For those whose thoughts immediately turned to France after the election of Donald Trump, the significance of tomorrow’s Republican primary is that its winner may well face Marine Le Pen in the final showdown of the country’s presidential contest.
Trump’s success has raised awareness of the possibility of a copycat victory for Le Pen, the leader of France’s Front National. Indeed, she and her supporters — not least her father Jean-Marie — have capitalised on Trump’s campaign and result, pointing up connections with his entourage, and what they see as similarities between the voters he won and those they seek.
The next French President will be elected in May, as the result of a run-off between the two contenders who prove most popular in a first round to be held in April. There are many declared and prospective candidates, and the country’s two main parties — the centre-left Socialist Party (PS), and the centre-right Republicans (formerly known as UMP) — are each using an open primary to choose their representative.
Whoever who wins the Socialist primary — which won’t take place until January, something that could well be a disadvantage in itself — is seen to be much less likely to make it to the final stage of the contest, than their Republican counterpart. This is largely owing to division and the significant unpopularity of the current President, PS’s Francois Hollande, whether or not he is chosen (and wishes) to be the party’s 2017 presidential candidate. If Hollande — who is often caricatured in France as slow and unassertive — were to be selected, it is assumed that he would seriously struggle to make it to the last two. But if the selectorate took note of that, and a resultant popular movement drove the selection of a non-establishment candidate, the race could potentially be shaken up.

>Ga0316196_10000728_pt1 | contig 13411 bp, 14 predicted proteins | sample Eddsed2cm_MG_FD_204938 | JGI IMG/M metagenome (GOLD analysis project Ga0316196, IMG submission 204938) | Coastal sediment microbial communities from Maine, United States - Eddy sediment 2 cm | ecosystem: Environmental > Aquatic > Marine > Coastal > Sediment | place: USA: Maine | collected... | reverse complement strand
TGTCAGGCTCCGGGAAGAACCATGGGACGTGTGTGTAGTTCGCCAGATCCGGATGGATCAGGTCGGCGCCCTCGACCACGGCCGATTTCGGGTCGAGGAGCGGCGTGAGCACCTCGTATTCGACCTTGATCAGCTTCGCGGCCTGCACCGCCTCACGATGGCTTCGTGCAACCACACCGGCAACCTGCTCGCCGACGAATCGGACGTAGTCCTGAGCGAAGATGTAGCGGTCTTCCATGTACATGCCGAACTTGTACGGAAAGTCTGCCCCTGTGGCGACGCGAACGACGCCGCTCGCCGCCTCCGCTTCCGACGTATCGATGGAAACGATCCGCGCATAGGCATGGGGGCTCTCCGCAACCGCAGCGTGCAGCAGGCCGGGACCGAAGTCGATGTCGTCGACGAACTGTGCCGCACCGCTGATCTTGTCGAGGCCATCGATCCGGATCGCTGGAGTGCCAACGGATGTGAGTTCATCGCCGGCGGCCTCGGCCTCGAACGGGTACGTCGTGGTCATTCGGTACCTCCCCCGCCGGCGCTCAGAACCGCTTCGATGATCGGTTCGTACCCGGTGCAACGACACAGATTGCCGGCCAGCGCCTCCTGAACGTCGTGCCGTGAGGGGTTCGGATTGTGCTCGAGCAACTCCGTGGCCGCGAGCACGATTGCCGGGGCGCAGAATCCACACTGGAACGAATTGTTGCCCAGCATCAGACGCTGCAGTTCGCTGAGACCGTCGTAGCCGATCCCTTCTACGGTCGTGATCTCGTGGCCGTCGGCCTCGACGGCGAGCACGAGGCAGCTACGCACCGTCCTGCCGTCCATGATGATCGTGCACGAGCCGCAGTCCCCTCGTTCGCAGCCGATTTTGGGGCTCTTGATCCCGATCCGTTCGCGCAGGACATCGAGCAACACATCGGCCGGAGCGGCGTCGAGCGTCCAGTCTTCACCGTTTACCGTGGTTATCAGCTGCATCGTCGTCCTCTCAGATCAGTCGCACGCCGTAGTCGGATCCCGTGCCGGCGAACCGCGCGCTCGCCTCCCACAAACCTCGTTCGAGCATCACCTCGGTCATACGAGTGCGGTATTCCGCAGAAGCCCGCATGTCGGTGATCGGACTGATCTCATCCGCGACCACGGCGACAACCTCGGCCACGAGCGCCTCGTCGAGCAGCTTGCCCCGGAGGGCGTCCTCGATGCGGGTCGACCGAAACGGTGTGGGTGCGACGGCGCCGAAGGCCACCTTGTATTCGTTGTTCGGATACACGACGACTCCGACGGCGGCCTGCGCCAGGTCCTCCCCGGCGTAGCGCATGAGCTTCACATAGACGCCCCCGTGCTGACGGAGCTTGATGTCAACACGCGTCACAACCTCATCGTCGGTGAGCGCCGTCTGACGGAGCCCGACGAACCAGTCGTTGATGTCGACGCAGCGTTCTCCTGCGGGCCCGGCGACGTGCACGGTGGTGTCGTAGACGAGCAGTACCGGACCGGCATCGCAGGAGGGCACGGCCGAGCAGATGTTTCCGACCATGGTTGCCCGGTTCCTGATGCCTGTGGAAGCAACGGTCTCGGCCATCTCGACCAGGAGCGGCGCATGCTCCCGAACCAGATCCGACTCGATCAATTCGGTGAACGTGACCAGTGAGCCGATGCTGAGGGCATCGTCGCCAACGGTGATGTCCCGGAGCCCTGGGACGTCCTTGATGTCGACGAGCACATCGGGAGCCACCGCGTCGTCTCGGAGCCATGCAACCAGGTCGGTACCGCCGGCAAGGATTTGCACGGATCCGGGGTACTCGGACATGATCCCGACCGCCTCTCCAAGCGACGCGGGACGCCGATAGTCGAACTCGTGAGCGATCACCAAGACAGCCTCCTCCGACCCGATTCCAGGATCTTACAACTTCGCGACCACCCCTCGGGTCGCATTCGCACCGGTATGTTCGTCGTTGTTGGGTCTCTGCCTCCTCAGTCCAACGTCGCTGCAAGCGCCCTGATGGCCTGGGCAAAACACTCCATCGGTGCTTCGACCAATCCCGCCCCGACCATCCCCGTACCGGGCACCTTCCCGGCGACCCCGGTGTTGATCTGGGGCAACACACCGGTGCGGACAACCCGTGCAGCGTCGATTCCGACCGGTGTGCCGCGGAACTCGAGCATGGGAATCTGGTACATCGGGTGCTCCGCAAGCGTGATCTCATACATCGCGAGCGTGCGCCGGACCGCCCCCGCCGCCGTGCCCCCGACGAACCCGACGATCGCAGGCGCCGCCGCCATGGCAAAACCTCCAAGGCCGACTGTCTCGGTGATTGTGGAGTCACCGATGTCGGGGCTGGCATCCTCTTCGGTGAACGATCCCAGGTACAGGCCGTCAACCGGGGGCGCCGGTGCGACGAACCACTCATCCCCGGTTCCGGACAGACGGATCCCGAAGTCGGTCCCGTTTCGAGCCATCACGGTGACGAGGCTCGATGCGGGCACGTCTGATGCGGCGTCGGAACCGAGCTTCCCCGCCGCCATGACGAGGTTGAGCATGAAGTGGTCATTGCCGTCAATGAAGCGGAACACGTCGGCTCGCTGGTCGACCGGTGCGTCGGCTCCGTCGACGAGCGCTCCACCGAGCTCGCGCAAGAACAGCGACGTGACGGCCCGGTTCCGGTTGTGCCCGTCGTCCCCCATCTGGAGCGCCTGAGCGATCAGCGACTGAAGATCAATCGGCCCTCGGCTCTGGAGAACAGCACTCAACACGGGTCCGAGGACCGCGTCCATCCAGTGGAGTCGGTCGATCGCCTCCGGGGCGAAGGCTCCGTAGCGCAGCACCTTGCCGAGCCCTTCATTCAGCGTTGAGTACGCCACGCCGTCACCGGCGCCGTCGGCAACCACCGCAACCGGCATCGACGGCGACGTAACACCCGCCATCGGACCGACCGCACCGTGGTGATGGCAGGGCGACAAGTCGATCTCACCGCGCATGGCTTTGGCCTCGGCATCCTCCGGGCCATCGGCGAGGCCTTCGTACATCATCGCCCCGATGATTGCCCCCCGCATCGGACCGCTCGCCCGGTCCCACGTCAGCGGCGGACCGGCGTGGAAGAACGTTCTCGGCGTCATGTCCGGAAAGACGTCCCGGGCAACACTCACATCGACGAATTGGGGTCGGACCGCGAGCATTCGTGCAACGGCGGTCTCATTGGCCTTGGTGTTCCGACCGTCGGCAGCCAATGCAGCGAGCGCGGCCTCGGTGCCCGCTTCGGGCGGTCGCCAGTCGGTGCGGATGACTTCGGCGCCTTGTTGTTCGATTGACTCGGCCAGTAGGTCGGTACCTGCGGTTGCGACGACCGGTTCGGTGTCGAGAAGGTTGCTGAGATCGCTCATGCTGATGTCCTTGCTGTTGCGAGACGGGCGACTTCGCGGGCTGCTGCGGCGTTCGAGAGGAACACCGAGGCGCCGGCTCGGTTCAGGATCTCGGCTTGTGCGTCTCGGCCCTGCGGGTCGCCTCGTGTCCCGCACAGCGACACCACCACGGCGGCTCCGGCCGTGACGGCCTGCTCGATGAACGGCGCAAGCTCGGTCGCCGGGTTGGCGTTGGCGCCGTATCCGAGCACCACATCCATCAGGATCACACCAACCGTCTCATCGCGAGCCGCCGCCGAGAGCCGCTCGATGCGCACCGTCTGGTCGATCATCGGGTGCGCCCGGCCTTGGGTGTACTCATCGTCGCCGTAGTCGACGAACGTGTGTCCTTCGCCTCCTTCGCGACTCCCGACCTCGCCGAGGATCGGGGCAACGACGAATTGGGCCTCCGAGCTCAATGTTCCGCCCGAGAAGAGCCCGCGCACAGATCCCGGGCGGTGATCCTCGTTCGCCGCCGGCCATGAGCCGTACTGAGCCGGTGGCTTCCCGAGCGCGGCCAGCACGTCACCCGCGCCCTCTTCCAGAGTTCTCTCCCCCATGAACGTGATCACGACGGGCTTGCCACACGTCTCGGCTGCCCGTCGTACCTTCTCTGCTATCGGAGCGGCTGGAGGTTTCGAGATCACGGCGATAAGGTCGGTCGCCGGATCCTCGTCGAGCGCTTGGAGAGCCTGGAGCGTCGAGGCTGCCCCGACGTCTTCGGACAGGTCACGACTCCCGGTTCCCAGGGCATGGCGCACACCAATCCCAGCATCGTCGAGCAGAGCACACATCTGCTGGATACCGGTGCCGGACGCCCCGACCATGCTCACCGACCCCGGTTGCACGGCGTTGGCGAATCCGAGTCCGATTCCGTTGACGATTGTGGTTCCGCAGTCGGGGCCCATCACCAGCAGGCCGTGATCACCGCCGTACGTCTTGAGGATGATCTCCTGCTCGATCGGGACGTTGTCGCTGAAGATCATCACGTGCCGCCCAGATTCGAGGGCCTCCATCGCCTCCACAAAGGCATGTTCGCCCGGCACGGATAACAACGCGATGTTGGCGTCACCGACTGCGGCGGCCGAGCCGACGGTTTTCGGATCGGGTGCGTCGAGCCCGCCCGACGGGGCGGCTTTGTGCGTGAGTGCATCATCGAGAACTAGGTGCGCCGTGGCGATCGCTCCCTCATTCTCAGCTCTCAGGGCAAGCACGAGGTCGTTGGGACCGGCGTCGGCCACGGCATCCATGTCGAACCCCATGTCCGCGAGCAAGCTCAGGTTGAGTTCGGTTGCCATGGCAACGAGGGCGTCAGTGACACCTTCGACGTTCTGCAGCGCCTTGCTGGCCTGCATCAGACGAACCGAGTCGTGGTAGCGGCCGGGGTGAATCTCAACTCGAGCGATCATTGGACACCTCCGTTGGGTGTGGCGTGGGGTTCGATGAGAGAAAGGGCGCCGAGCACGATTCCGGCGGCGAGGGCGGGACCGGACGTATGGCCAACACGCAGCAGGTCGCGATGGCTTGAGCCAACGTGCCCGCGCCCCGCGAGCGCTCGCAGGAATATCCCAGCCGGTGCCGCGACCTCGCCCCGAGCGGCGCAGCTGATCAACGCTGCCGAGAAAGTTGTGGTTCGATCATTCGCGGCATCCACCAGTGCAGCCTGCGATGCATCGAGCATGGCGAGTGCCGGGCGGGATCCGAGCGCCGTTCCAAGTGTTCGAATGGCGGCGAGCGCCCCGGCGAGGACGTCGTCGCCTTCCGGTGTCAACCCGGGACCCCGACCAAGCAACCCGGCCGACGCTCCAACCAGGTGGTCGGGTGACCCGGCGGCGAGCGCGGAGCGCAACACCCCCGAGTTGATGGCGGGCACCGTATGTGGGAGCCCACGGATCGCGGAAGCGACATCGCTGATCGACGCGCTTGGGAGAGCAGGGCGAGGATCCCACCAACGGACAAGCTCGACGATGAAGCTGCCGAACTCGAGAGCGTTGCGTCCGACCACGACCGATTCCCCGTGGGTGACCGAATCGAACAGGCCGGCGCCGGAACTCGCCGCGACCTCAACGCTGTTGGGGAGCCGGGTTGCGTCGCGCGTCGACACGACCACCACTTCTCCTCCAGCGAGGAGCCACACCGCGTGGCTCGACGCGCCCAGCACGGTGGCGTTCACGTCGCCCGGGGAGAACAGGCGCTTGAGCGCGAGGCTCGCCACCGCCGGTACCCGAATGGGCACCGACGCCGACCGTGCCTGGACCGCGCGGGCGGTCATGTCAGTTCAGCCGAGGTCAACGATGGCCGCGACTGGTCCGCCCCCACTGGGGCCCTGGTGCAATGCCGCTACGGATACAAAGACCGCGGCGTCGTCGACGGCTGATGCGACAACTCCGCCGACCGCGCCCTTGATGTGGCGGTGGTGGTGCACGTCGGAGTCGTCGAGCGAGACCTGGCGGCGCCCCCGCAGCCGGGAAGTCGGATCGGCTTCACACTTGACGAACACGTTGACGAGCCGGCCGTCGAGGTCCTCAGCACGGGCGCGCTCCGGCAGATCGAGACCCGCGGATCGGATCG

This week, however, saw the highly-anticipated announcement that Emmanuel Macron had officially entered the presidential contest. Macron, who is Hollande’s former deputy secretary general of the Elysee, (and, like Newt Gingrich, is famous for having married his one-time school teacher) has set up En Marche! — a new centrist party. A la the Lib Dems, this could, to a perhaps small but theoretically decisive amount, affect both major parties. And while the Republicans may be threatened by the appeal of Macron to the liberal faction among their voter base, the Socialists are already stalled by fragmentation.
Therefore, while Le Pen’s critics are increasingly keen to prevent speculative sensationalism from improving her chances, if we consider that she is likely to make it to the final two, it remains probable that she would face a Republican opponent. And that opponent could be chosen tomorrow — if a contender were to win 50 per cent of the vote. If not, there will be a deciding round next Sunday.
Three frontrunners have become apparent in the Republican primary race. A clear head start was gained by Alain Juppé — the current Mayor of Bordeaux, a former Prime Minister, an ‘abuse of public funds’ convict, and a political centrist, who is liked and trusted even among the left-wing for his old-fashioned values. But recent polls have shown Nicolas Sarkozy (President between 2007-12, currently under investigation for corruption, a hard-liner on immigration, and a newly self-claimed Trumpian populist) and François Fillon (another former Prime Minister, and a free-market pro-Russia centrist, who is known for his involvement in party infighting) catching up.
While standard opinion still suggests that Le Pen would most likely be beaten in next May’s showdown if she were to make it that far, recent events have, of course, thrown doubts upon the assertions of pollsters and analysts. Those fearing she could become France’s first female President will be watching tomorrow’s Republican primary closely, in the hope her future conqueror emerges.